Samarth Prakash’s Rainy Days is for those with a soft spot for romance

Landmark, Forum Mall saw the launch of Samarth Prakash’s debut novel, Rainy Days. The novel narrates the story of a love made wiser by experience — a love that has been taught to wait for gratification. The protagonists Raghav and Megha could be anyone of us — youngsters with dreams, ambition and a thirst for success. Amidst resounding professional success, we locate Raghav’s disappointment in love and betrayal by Megha, who he considered his soulmate. Samarth Prakash, an engineer with, draws from personal experience to flesh out Raghav’s professional journey. This novel is the author’s attempt to intersperse romance with philosophy and make it accessible and relevant to an audience that turns its nose up at romance.

Saturated with philosophical and gender stereotypes, the novel is hardly a revelation of any sort. Raghav and Megha are portrayed typically and the language used borders on the simplistic. An interesting story runs parallel to the main plot — the story of Raghav’s professional life. He does try to convey a strong, sound work ethic, but one gets the feeling that the story is a half-hearted attempt to portray a naïve and idealistic view of activism.

When asked why romance, Prakash confides, “I did start off with something that was very different. However, I realised that I needed more experience to write on a different theme. Given the relative simplicity of the genre of romance, I hope to reach out to a wider reading audience.” He is of the opinion that romance is the popular genre with youngsters in India.

When asked about Raghav’s rather fantastic professional success, the author responds: “I’m a huge fan of Indian movies that border on the fantastic. I’ve attempted to create a movie in words. I didn’t want the story of Raghav’s professional life taking away from the main plot.” Keeping public opinion in mind, Prakash writes a love story that ends in tragedy. He believes that stories that end tragically leave an indelible mark in the minds of reader and has a deeper impact than happier stories. When asked about certain dangerous clichés about adoption and heartbreak that he has endorsed, he assures us that they are not his personal beliefs and are a projection of the plot. Dr. Thimappa Hegde, well known neurosurgeon and inspirational speaker congratulated the young author on his first book. Dr. Hegde spoke affectionately about bookstores and how readers gravitate to various parts of the store in search for reading material that appeals to them.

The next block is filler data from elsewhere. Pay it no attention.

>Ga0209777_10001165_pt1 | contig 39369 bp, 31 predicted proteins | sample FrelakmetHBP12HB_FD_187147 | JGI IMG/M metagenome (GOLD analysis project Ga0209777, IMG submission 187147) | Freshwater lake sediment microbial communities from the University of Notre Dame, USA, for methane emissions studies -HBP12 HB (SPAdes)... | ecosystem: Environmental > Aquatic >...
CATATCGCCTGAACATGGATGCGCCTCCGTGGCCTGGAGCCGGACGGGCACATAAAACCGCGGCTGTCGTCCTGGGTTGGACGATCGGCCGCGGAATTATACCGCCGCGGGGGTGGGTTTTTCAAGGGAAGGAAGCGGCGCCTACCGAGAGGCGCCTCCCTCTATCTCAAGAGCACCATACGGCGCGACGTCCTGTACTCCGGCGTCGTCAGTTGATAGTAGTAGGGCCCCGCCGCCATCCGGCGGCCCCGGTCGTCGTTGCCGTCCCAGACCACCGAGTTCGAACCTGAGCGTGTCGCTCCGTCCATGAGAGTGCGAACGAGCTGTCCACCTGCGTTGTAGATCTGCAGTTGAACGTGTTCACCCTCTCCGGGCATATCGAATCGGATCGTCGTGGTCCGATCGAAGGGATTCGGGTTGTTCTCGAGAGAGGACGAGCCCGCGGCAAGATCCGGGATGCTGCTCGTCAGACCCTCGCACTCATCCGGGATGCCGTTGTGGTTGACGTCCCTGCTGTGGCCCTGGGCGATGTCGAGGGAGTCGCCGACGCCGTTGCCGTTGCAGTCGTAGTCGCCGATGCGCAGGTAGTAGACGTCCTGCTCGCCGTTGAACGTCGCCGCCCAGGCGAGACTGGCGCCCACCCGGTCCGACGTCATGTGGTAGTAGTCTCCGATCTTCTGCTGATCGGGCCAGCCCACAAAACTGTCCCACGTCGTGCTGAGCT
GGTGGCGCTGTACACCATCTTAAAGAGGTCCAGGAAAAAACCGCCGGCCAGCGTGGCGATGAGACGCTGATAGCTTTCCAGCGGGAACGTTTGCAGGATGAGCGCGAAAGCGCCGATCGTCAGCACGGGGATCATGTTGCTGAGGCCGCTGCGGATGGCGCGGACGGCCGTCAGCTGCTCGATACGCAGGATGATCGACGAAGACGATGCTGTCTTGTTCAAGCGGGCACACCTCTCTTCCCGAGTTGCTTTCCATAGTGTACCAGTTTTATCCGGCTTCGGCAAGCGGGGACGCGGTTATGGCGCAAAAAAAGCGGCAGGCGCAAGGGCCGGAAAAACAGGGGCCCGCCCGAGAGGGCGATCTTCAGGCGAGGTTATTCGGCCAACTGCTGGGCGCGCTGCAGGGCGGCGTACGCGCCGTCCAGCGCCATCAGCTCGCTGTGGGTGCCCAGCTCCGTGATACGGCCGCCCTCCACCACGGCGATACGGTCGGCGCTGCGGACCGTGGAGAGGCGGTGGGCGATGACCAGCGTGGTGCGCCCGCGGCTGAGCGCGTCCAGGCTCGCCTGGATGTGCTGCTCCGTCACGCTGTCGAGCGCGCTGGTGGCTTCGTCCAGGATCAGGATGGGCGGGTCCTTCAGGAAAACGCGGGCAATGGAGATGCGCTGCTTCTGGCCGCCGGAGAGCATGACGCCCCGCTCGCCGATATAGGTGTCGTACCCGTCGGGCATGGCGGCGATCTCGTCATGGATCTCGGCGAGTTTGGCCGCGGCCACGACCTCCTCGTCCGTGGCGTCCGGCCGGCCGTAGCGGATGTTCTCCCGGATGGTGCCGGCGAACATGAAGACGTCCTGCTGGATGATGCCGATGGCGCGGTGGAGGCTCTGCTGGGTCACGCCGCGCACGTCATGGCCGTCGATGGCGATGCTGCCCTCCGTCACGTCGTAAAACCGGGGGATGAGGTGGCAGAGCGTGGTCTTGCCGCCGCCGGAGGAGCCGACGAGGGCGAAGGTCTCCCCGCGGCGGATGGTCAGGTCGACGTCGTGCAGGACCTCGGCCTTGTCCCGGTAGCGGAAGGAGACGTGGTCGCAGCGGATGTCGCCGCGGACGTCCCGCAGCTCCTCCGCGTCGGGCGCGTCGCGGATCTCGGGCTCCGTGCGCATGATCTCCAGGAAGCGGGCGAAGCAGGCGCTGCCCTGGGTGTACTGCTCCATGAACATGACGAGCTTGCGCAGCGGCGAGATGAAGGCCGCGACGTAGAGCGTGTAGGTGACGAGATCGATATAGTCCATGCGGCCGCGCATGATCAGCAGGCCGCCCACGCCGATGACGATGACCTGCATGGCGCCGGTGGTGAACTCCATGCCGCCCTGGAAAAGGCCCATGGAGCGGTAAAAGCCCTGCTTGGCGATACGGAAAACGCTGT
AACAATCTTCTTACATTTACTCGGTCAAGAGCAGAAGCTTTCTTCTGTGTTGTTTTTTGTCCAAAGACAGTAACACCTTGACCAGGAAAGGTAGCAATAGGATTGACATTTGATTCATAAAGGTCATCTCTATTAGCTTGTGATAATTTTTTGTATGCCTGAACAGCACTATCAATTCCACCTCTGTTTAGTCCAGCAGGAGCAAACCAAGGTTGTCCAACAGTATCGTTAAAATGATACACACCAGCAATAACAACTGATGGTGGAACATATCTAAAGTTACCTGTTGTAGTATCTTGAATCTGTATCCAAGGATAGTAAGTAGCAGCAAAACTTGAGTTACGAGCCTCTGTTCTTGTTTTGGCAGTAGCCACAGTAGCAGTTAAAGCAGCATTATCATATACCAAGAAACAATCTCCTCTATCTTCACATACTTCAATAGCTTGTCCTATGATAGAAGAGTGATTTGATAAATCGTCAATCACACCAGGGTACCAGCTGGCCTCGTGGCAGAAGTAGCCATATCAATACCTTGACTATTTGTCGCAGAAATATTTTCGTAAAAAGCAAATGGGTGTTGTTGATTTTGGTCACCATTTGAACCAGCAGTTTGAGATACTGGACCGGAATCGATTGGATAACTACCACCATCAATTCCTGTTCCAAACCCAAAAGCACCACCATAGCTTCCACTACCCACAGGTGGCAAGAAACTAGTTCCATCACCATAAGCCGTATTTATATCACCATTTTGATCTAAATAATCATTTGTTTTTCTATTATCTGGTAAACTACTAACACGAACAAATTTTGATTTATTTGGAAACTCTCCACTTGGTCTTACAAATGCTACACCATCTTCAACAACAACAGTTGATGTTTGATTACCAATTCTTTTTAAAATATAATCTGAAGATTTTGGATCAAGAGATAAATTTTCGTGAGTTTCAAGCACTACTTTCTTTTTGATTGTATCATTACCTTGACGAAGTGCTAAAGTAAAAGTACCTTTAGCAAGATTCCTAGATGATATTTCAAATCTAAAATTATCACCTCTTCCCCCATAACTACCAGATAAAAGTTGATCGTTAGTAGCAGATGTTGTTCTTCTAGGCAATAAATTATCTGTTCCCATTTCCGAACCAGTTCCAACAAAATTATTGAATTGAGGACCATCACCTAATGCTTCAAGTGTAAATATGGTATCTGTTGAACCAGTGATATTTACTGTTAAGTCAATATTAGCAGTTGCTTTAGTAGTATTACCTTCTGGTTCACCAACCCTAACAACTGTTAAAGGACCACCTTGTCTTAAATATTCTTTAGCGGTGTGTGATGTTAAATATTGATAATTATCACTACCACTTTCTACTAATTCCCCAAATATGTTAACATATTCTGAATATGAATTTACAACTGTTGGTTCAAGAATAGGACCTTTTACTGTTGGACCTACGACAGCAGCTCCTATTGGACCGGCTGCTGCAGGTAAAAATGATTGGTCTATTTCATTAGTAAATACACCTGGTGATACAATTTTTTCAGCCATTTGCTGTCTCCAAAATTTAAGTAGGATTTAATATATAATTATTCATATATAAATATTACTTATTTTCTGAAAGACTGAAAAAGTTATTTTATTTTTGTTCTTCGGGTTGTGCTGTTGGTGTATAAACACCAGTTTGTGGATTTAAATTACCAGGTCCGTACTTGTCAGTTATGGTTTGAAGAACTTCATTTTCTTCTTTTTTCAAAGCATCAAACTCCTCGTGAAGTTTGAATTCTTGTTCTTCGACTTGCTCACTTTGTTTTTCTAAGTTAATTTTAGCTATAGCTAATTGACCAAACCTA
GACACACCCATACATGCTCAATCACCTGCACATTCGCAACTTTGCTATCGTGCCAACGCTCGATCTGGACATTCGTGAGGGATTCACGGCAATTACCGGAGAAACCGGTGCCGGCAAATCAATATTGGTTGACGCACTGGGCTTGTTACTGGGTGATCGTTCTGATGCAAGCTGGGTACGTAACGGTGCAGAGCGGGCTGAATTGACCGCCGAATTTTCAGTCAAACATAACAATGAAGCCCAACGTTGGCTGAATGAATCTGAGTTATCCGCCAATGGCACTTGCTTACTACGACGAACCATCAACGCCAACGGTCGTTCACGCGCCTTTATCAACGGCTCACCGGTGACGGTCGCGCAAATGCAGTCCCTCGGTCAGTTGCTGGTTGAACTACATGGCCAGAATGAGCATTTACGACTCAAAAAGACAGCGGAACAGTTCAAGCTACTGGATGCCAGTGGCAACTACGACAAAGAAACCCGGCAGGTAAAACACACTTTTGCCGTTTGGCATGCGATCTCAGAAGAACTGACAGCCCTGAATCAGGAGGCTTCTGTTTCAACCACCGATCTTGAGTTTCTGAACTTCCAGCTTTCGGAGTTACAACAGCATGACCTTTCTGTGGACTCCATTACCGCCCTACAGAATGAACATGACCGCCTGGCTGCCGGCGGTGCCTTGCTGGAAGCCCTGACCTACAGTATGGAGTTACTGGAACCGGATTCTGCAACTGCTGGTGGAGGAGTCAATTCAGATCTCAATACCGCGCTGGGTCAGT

Prakash has an optimistic view about young authors who want to publish. “It is definitely not easy to find a publisher, but with the growing number of publishing houses, it is significantly easier to get published today than it was ten years ago,” he concludes.